celebrating the swiss on st. patrick’s day
Last weekend, like any American mutt, I celebrated my questionable Irish heritage by eating and drinking too much on St. Patrick’s Day. This year, instead of drinking green milk and boiling meat according to a recipe that doubles as kitchen kitsch, I made a cake inspired by Irish libations but filled with buttercream of Swiss origins. Specifically, we are talking a Guinness chocolate cake with three different types of Swiss buttercream (because I couldn’t dare pick just one and it’s not like the Irish are known for their moderation): Guinness buttercream, Bushmills Irish whiskey buttercream, and Baileys buttercream.
My pal Jessica had folks over to wear green, discuss not being Irish, eat corned beef, potatoes, cabbage, soda bread, and drink Jameson and Guinness.
My contribution to the smorgasbord was this giant booze cake.
Read more if you care about booze cake and things that are Swiss!
The cake recipe I used was a riff off of this one, except as you can see I went with standard cake pans instead of a bundt pan and didn’t frost it with ganache. There are plenty of Guinness/stout/chocolate cake recipes out there, but I liked this one because it didn’t call for molasses (many of them do) and all that butter and sugar suggested that it would be moist (please note: that word is only acceptable to use if you are referring to baked goods).
And although the cake was tasty, and the Irish booze boozey, I think the Swiss buttercream was the star. Simple, light, and fluffy, a professional and unapologetically neutral frosting that is functional and practical where other buttercreams tend to be fussy and over-powering. It’s a recipe that any home baker—Irish, Swiss or otherwise—should know.
makes about 6 cups
This recipe is for Swiss buttercream, which is simply Swiss meringue with butter whipped into it. In my opinion, it is the most versatile and friendly of the buttercreams. It is white, very light, simple to make if you have a stand mixer, and easy to incorporate other flavors or colors into. Italian buttercream is also white, light, and fluffy, but some people can get tripped up cooking the sugar syrup to the exact right temperature. French buttercream is also delicious but it is made with egg yolks instead of whites and therefore is more rich and flavorful and it usually turns out slightly yellow because of the yolks. “Simple” or “American” buttercream is just fat, either butter or shortening, whipped with powdered sugar and is usually very sweet, heavy, and can also be slightly yellow if you use butter. When in doubt, go with Swiss.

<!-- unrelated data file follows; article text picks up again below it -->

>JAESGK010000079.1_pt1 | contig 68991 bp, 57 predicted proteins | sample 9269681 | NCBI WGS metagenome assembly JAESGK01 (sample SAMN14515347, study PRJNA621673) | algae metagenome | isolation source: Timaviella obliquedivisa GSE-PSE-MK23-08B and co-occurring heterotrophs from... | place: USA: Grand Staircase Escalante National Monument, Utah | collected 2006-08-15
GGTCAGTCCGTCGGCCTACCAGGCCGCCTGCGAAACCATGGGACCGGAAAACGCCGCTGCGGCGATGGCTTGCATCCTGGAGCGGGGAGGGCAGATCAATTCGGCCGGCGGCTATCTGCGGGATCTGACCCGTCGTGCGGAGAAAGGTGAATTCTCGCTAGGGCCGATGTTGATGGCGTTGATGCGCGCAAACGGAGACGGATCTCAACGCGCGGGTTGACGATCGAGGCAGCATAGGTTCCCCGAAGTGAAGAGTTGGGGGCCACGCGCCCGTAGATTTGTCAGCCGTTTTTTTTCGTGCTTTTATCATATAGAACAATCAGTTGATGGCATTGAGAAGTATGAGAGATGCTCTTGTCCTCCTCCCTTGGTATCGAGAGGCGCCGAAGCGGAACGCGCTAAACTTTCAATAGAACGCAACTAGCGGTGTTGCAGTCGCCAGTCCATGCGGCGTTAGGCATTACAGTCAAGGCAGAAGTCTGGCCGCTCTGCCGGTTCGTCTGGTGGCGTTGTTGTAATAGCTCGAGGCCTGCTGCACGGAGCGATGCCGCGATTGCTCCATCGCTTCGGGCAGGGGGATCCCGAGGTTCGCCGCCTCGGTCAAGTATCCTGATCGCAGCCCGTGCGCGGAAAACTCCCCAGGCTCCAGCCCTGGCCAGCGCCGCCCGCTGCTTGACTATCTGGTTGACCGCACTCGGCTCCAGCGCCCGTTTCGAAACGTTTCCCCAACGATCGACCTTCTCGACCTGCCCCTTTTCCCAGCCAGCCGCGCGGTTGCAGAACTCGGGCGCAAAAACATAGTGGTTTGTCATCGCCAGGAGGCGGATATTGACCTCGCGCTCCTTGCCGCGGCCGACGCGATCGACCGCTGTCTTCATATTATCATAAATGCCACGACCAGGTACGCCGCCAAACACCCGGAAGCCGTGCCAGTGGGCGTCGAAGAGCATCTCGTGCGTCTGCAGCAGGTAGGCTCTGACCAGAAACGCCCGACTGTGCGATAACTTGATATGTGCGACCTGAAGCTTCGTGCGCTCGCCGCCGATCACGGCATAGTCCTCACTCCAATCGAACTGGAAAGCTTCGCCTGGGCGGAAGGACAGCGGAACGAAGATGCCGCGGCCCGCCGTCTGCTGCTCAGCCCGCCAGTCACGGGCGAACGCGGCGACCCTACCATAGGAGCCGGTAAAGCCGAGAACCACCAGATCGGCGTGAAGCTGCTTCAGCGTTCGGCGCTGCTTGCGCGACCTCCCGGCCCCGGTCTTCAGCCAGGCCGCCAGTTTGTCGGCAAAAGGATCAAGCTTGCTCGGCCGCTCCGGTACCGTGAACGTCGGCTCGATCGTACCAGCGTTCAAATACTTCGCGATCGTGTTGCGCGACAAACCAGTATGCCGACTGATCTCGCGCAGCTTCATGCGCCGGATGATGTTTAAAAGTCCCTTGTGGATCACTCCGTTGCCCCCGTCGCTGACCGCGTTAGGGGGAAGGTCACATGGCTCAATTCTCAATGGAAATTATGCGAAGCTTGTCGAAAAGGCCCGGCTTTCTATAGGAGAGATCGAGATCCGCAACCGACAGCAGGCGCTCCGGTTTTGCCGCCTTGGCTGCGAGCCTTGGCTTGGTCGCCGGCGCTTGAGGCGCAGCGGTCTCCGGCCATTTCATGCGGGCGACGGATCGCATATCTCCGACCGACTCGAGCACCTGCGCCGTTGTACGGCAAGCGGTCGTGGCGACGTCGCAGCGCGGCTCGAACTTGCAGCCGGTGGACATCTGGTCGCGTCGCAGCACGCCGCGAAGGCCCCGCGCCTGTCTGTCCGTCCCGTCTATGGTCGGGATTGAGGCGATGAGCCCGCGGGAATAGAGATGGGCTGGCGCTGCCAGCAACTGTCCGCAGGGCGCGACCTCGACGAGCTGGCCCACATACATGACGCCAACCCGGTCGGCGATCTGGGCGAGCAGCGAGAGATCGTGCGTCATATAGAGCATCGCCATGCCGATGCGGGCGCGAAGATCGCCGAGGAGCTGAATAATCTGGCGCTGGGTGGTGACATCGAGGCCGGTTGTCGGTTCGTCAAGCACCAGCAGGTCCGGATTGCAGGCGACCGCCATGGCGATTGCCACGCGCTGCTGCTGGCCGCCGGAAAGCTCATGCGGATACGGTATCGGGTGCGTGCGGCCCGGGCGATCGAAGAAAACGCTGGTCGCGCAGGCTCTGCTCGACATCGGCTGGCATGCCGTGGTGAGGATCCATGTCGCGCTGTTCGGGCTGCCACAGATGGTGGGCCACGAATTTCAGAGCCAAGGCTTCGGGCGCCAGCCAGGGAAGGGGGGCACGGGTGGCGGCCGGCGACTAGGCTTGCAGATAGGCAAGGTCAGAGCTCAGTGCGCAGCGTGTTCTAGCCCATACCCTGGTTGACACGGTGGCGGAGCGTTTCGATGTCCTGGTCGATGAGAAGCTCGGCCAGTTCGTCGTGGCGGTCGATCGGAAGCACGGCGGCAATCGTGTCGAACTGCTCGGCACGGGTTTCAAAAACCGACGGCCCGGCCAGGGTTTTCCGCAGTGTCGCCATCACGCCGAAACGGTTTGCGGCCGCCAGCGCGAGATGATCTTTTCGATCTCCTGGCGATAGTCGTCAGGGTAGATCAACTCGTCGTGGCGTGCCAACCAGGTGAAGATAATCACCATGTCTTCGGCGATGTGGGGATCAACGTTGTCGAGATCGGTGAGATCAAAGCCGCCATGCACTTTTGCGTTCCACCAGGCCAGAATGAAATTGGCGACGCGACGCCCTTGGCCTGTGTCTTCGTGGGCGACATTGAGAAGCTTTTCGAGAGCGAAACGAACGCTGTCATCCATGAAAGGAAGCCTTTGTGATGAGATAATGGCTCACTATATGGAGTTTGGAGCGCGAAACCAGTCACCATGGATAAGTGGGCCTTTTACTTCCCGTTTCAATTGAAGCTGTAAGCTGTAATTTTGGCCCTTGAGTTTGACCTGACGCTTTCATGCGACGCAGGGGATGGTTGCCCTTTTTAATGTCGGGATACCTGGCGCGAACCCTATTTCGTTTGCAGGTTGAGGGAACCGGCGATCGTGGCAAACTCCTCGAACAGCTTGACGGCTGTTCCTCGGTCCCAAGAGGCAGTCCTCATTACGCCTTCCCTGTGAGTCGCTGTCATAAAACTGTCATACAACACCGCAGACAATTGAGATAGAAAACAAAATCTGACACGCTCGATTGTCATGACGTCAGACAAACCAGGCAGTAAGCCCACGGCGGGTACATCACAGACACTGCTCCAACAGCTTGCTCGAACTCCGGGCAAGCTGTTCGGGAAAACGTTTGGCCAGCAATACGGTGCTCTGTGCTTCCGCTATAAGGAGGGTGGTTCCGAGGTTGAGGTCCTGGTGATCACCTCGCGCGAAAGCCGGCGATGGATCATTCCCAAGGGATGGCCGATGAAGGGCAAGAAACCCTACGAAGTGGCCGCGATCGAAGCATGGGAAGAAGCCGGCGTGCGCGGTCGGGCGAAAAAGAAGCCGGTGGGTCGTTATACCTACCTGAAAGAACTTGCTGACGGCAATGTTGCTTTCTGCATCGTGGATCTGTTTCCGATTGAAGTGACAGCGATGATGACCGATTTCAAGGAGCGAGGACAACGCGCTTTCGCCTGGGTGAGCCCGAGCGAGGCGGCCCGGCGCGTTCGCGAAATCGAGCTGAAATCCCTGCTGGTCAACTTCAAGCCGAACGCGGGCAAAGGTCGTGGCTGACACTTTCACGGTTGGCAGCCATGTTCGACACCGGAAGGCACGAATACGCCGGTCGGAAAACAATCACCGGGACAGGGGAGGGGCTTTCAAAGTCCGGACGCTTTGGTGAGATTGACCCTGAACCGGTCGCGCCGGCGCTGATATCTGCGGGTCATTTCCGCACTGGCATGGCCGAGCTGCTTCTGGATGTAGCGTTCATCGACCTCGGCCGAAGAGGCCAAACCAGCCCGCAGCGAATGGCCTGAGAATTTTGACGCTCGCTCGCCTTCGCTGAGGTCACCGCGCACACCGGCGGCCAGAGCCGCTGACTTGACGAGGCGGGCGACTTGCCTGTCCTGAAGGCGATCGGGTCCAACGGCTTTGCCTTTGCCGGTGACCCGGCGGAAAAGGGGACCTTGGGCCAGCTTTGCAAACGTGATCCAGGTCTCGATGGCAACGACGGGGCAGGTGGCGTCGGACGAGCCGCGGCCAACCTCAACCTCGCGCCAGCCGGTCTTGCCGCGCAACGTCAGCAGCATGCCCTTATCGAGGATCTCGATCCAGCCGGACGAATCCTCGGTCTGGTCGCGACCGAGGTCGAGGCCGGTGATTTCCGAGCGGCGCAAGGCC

I N G R E D I E N T S
6 egg whites, room temperature
1 2/3 cups sugar
1/4 teaspoon salt
1 1/4 pounds (5 sticks) unsalted butter, softened
1 teaspoon vanilla extract
D I R E C T I O N S
Place a medium sauce pan of 1/3 - 1/4 full of water over medium heat. Pour the egg whites into the bowl of a stand mixer and whisk in sugar and salt. Place the bowl with the egg whites over the pot of water on the stove and begin whisking.
Continue whisking the whites over the hot water and adjust the heat accordingly to keep the water simmering.
The egg white mixture will become voluminous and warm after a few minutes. Continue whisking until the whites are hot (not warm) to the touch. Technically I think this is around 160°F on a candy thermometer, but my old French pastry instructor used to say it is ready when “it bites you,” as in when it basically burns you when testing it with your finger.
Remove the bowl of whites from the pot of water. Attach the bowl to your stand mixer and using the whip attachment, whip on high speed until it is cool, about ten minutes.
Congratulations! You just made Swiss meringue! To make Swiss buttercream, switch to the paddle attachment, and on low speed mix in the softened butter, a few tablespoons at a time, waiting several seconds between additions before adding more.
Just when you are almost finished adding the butter, your buttercream might start to look like it is breaking or separating. Fear not my friends because miraculously it will suddenly come together to yield a luscious and satiny textured frosting. When you have mixed in the last of the butter and it has all come together like one big happy family, mix in the vanilla extract, or other flavoring you plan on using.
As I mentioned earlier, Swiss buttercream works well with the addition of other flavors and colors. For my Guinness cake I whisked some Bushmills whiskey into one third of the batch and some Baileys into another third.
Then I made a Guinness reduction by cooking some Guinness with sugar to make a syrup which served as the flavoring for the Guinness buttercream.
Voila! Three boozey buttercreams fit for a Swiss-Irish king.
Then I filled, assembled, and decorated the cake with a simple dusting of cocoa powder.
And that is how to celebrate the Swiss, the Irish, and the gluttonous on St Patrick’s Day.